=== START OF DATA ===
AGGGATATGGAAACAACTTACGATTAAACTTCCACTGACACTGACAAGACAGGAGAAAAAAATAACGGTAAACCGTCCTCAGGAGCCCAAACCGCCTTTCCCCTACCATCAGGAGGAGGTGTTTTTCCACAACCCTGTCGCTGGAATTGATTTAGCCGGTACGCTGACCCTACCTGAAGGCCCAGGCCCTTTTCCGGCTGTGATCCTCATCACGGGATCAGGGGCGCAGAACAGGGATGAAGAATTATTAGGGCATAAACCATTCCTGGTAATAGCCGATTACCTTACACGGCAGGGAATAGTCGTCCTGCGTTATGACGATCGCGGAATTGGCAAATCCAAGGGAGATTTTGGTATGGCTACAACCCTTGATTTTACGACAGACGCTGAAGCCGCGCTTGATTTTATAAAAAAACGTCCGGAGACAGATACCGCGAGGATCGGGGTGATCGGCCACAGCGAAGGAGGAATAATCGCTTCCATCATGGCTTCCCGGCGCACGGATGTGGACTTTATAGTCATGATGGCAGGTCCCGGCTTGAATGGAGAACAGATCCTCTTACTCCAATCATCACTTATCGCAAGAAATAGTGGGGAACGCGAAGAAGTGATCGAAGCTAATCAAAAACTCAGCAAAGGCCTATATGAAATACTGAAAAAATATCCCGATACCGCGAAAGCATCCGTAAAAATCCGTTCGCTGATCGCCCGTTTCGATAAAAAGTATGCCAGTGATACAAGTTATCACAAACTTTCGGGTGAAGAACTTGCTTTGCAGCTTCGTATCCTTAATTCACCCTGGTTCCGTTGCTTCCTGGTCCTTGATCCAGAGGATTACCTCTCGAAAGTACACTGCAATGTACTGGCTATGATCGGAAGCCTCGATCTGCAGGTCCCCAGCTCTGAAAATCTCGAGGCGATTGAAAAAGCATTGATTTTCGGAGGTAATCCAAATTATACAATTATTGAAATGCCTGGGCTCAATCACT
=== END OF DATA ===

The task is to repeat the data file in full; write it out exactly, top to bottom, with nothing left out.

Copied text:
AGGGATATGGAAACAACTTACGATTAAACTTCCACTGACACTGACAAGACAGGAGAAAAAAATAACGGTAAACCGTCCTCAGGAGCCCAAACCGCCTTTCCCCTACCATCAGGAGGAGGTGTTTTTCCACAACCCTGTCGCTGGAATTGATTTAGCCGGTACGCTGACCCTACCTGAAGGCCCAGGCCCTTTTCCGGCTGTGATCCTCATCACGGGATCAGGGGCGCAGAACAGGGATGAAGAATTATTAGGGCATAAACCATTCCTGGTAATAGCCGATTACCTTACACGGCAGGGAATAGTCGTCCTGCGTTATGACGATCGCGGAATTGGCAAATCCAAGGGAGATTTTGGTATGGCTACAACCCTTGATTTTACGACAGACGCTGAAGCCGCGCTTGATTTTATAAAAAAACGTCCGGAGACAGATACCGCGAGGATCGGGGTGATCGGCCACAGCGAAGGAGGAATAATCGCTTCCATCATGGCTTCCCGGCGCACGGATGTGGACTTTATAGTCATGATGGCAGGTCCCGGCTTGAATGGAGAACAGATCCTCTTACTCCAATCATCACTTATCGCAAGAAATAGTGGGGAACGCGAAGAAGTGATCGAAGCTAATCAAAAACTCAGCAAAGGCCTATATGAAATACTGAAAAAATATCCCGATACCGCGAAAGCATCCGTAAAAATCCGTTCGCTGATCGCCCGTTTCGATAAAAAGTATGCCAGTGATACAAGTTATCACAAACTTTCGGGTGAAGAACTTGCTTTGCAGCTTCGTATCCTTAATTCACCCTGGTTCCGTTGCTTCCTGGTCCTTGATCCAGAGGATTACCTCTCGAAAGTACACTGCAATGTACTGGCTATGATCGGAAGCCTCGATCTGCAGGTCCCCAGCTCTGAAAATCTCGAGGCGATTGAAAAAGCATTGATTTTCGGAGGTAATCCAAATTATACAATTATTGAAATGCCTGGGCTCAATCACT